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A dementia sufferer's son said the disease "strips someone of their character", as Jeremy Hunt called on Britain to "raise our game" on the illness.
Pauline Murray-White's son filmed his mother's battle with the illness since she was first diagnosed in 2007 and captured the moment she struggled to recognise a picture of her late partner.
James Murray-White said the relationships of sufferers "eventually shatter."
He added: "Dementia just strips someone of their character, their personality, who they and what they knew."
Health Secretary Jeremy Hunt told ITV's Daybreak he wants to tackle the disparity in dementia diagnosis speeds across the UK and pledged to use some of the £90 million in funding to "even out that inconsistency."
Mr Hunt said the disparity in diagnosis speeds was down to "some parts of the country having more efficient systems in place than others."
Dementia costs the British economy "hundreds of billions" of pounds and will cost the taxpayer even more if it develops unchecked, the Health Secretary added.
Mr Hunt wanted to provide a support network for the families of sufferers and develop "a better public understanding" of the degenerative disease.
Labour have warned that the Government must tackle "poor care standards" for dementia sufferers, after the Jeremy Hunt announced a new package of measures to improve diagnosis rates.
Shadow minister for care and older people Liz Kendall said the Government must "do far more to help people struggling to cope with dementia right now".
Jeremy Hunt travelled to France to see how the country effectively diagnoses and treats dementia, before he announced a £90 million package to improve care in the UK.
ITV News' Political Correspondent Libby Wiener travelled with Jeremy Hunt as he met with the French Health Minister, Marisol Touraine, and dementia experts on a visit to a leading Brain and Spine Institute in Paris.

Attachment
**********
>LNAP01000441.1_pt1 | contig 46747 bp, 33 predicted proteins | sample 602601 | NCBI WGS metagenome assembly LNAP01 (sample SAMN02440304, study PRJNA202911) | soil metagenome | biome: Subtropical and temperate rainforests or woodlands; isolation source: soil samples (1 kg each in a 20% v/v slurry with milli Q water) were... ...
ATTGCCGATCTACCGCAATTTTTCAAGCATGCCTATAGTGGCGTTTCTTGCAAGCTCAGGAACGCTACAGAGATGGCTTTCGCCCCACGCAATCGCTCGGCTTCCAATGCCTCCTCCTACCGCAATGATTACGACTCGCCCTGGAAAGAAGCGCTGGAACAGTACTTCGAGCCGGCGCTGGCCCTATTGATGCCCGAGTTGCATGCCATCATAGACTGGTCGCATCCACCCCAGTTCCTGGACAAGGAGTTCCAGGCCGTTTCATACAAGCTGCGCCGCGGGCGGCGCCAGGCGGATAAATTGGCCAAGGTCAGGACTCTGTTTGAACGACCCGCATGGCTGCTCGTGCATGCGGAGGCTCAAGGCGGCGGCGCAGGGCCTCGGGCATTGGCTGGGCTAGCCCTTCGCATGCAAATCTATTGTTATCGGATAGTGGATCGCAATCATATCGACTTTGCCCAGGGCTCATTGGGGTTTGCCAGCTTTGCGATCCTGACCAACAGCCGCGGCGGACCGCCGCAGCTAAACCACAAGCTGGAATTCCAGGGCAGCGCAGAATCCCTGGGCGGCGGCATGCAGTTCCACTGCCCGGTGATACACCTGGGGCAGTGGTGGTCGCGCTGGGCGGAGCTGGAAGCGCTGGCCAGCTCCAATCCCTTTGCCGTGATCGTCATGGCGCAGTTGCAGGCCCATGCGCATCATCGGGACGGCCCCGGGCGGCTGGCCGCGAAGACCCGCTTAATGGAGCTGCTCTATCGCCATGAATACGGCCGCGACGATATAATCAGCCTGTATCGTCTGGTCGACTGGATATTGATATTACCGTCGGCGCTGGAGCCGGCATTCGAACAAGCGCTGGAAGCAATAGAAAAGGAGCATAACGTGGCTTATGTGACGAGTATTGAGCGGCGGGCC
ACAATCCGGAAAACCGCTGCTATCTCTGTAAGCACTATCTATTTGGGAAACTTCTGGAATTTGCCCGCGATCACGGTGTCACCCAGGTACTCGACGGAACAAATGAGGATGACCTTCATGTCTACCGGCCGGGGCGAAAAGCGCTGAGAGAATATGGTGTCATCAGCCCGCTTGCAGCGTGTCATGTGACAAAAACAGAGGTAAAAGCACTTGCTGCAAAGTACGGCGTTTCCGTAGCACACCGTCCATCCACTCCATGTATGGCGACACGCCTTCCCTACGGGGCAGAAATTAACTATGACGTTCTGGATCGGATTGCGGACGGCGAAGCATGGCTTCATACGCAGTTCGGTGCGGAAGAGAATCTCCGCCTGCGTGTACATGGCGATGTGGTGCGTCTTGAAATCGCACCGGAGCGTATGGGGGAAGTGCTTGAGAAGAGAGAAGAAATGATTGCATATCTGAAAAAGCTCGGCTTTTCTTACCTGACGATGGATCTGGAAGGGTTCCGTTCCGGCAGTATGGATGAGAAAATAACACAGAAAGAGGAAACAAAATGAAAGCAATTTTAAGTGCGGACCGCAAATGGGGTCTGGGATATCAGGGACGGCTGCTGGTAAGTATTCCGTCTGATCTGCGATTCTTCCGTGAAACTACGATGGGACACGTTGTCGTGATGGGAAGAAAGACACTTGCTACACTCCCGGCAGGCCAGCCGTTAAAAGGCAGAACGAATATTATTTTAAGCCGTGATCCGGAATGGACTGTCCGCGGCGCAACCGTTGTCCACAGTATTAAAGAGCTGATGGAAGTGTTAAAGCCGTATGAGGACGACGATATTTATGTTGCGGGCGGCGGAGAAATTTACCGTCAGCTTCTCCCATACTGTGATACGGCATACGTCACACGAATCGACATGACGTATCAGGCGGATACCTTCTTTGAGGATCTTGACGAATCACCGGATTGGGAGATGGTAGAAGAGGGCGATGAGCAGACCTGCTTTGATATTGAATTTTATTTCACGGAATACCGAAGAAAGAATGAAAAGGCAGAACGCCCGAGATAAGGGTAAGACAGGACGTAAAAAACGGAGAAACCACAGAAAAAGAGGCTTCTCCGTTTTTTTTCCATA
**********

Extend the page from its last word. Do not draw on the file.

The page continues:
A report by Alzheimer's Disease International suggests that more GPs in France spot the early signs of dementia than friends and family, which is in stark contrast to the UK.
Jeremy Hunt has announced a new range of measures to help dementia sufferers as he bids to make the UK a "global leader" in fighting the illness
Figures from the Alzheimer's Society revealed:
- Around 800,000 people suffer from dementia in the UK
- This figure is likely to soar to 1.7 million by 2050
- One in three people over 65 will die with dementia
- There are over 17,000 people under 65 with the illness
- The charity estimate that the illness costs the UK over £23 billion a year, and this figure is likely to rise to £27 billion per annum by 2018
- Unpaid carers supporting someone with dementia save the economy £8 billion a year
Health Secretary Jeremy Hunt says he is on a mission to make the UK a global leader in finding a cure for dementia, as he unveiled a range of measures to help those suffering from the illness.
"Dementia can be a horrific and heartbreaking disease, but it is my mission as Health Secretary to make this country the best place in the world to get a dementia diagnosis, as well as a global leader in the fight to find a cure," Mr Hunt said.
"Today's package is about government, clinicians, business, society and investors coming together to raise our game on every front."
The Health Secretary said it was "totally unacceptable" to have variations in diagnosis rates, and welcomed NHS England's work to diagnose sufferers earlier.
New care measures for dementia sufferers will make the UK a world leader in fighting the disease, Jeremy Hunt has claimed.
The Health Secretary has announced a new package of care, including faster diagnosis, increased research funding and greater help from businesses to support sufferers.
NHS England will invest £90 million in a bid to diagnose two-thirds of people with dementia by next March.
Leading British businesses, including Marks & Spencer, Argos, Homebase, Lloyds Bank and Lloyds Pharmacy, will train over 190,000 staff to learn how to spot the signs of dementia and offer support.
Latest ITV News reports
More specialist doctors may be needed if Britain is to catch up with France in the treatment of dementia, a top neurologist told ITV News.